No.105 [TRAVEL] Sawara, Chiba’s Little Edo

You can walk alongside the Ono River, which flows through the centre of this former trading city, or take a boat. / Eric Rechsteiner for Zoom Japan

A former trading hub, the city has preserved some of the architectural treasures inherited from its glorious past.

Japan is famed for its many beautiful places. However, most of its cities and towns have been ravaged by wars, natural disasters and urban development. You only need to walk around Tokyo, Osaka or Nagoya to realise that precious few of their old cityscapes have survived to this day. Even in Kyoto, its admittedly many architectural treasures are surrounded by a sea of ferro-concrete.

Though Edo, Tokyo’s older, feudal version, has all but disappeared, we can get an idea of what it looked like by visiting a few places not far from Japan’s capital. These towns are collectively called Koedo (Little Edo) because they have deep ties with the former shogunate (military government) capital of the Tokugawa regime and have managed to preserve an old townscape that retains the atmosphere of Edo. One such place is Sawara, now part of Katori City, in Chiba Prefecture. Located on the banks of the Tone River, Japan’s second longest river, this so-called “water village” used to be a vibrant merchant town with its own sakebrewing industry and close commercial connections with Edo.

The Tone was once known as an uncontrollable river prone to floods. Originally, it flowed into Tokyo Bay along the course of the current Edo River. However, in order to control the flooding and develop water transport, largescale construction began in the 17th century – when the Kanto region became the political centre of Japan – and the course of the Tone was changed significantly as it was redirected eastward. Today, its vast watershed is therefore largely man-made.

It was during the Edo period (1603-1868) that Sawara began to prosper as a trading centre along the Ono River (a tributary of the Tone) when boat transport flourished, and many berths called dashi were built to unload goods from boats. It continued to prosper for some time after the Meiji period (1868-1912) and by around 1955, when automobile traffic began to develop, Sawara had become a town with an extensive commercial area.

Even today, the Ono River flows from south to north in the middle of the town and is surrounded on both sides by old, densely packed buildings. In 1996, this 7.1 hectare area along the river was selected as the first Important Preservation District for Groups of Traditional Buildings in the Kanto region. Historic buildings were repaired, landscape maintenance work was carried out and most of the electric wires along the river were buried underground to preserve the old-time atmosphere.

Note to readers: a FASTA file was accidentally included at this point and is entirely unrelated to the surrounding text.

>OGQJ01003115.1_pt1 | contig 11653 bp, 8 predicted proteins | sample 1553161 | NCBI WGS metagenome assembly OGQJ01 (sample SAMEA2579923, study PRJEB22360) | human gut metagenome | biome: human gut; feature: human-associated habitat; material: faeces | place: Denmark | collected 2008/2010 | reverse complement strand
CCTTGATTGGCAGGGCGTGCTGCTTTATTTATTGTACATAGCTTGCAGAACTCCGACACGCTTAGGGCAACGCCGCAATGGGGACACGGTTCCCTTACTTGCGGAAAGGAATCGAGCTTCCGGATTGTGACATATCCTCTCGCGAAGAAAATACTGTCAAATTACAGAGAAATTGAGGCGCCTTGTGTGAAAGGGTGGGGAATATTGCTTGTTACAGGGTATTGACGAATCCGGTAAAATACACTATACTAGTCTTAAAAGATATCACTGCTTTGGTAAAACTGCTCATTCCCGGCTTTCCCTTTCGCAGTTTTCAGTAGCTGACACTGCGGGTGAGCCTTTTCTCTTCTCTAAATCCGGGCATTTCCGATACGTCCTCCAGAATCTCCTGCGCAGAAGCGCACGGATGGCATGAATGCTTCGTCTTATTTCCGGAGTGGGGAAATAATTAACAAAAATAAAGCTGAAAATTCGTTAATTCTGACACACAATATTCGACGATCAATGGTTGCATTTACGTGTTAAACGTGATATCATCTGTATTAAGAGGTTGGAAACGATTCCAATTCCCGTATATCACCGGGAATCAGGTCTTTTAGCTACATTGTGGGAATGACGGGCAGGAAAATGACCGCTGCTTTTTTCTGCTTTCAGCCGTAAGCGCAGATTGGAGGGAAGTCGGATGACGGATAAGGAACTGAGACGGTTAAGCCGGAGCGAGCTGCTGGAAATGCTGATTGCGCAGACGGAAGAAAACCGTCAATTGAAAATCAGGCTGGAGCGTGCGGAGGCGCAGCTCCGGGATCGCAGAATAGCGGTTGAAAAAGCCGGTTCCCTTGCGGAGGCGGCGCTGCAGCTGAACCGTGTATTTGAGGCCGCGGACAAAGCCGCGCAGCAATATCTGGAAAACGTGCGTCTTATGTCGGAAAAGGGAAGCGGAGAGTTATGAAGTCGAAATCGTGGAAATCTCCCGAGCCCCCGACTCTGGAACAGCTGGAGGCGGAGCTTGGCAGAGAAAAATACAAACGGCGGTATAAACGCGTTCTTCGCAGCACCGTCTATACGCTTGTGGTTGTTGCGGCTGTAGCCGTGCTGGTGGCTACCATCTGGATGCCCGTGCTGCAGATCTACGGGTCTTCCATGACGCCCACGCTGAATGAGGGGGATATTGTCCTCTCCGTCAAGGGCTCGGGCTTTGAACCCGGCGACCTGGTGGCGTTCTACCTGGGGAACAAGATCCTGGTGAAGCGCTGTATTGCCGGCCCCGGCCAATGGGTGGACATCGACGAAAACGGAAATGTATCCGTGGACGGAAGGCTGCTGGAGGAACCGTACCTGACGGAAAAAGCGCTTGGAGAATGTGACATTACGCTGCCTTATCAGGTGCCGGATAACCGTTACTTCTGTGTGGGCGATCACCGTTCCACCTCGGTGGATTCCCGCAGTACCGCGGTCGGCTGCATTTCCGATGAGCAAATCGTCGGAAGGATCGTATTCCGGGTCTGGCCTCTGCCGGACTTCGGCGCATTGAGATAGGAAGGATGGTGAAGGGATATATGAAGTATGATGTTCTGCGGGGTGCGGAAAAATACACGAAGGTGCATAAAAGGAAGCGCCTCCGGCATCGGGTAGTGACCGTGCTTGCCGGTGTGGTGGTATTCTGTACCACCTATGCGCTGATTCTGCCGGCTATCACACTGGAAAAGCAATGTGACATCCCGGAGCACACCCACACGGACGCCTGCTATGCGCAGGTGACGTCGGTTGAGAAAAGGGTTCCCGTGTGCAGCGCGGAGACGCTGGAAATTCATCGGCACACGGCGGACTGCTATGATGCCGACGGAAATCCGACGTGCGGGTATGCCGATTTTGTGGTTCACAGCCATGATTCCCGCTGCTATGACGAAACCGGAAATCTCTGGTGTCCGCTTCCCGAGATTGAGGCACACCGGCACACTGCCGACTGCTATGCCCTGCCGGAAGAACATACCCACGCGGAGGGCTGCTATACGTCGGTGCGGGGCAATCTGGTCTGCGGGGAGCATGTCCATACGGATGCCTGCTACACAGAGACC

The streets of Sawara are lined with wooden townhouses, kurazukuri (storehouses), and Western-style buildings built from the end of the Edo period to the early Showa period (1926- 1989) when Sawara was at its most prosperous. Its position as a commercial city along the Ono River is said to have been established during the period of the Northern and Southern Courts (1336-1392) at the latest. It is believed that the territory where Sawara is located was originally barren land formed by the sedimentation of a sandbar formed between the river and the Katori Sea.

In 1388, a market and several inns were established. At first, the area’s development was centred on the east side of the river, but by the time the Edo period began, it had expanded to the west side. From this period, the east side was called Honjuku and the west side Shinjuku. When the Tone River Eastward Transfer Project was completed and the Ono River was connected to the Tone, a route was established for goods from the Tohoku region and other regions to reach Edo via the Tone, and Sawara became a hub for ship transport. Later, the town also became a strategic point for land transport, with roads leading to Choshi and Narita.

Sawara was most prosperous from the late Edo period to the Meiji period. A regular and bustling market was held in Shinjuku, and the soy sauce and sake brewing industries flourished. In the middle of the Edo period, for instance, Sawara boasted 35 sake breweries. When the railway reached Sawara in 1898, the transport of goods to Tokyo by boat declined. However, thanks to the railway, the town continued to prosper. According to the 1920 census, Sawara had a population of 15,299, which was the second largest in Chiba Prefecture after Choshi.

Suwa Shrine is about ten minutes away from the station. / Eric Rechsteiner for Zoom Japan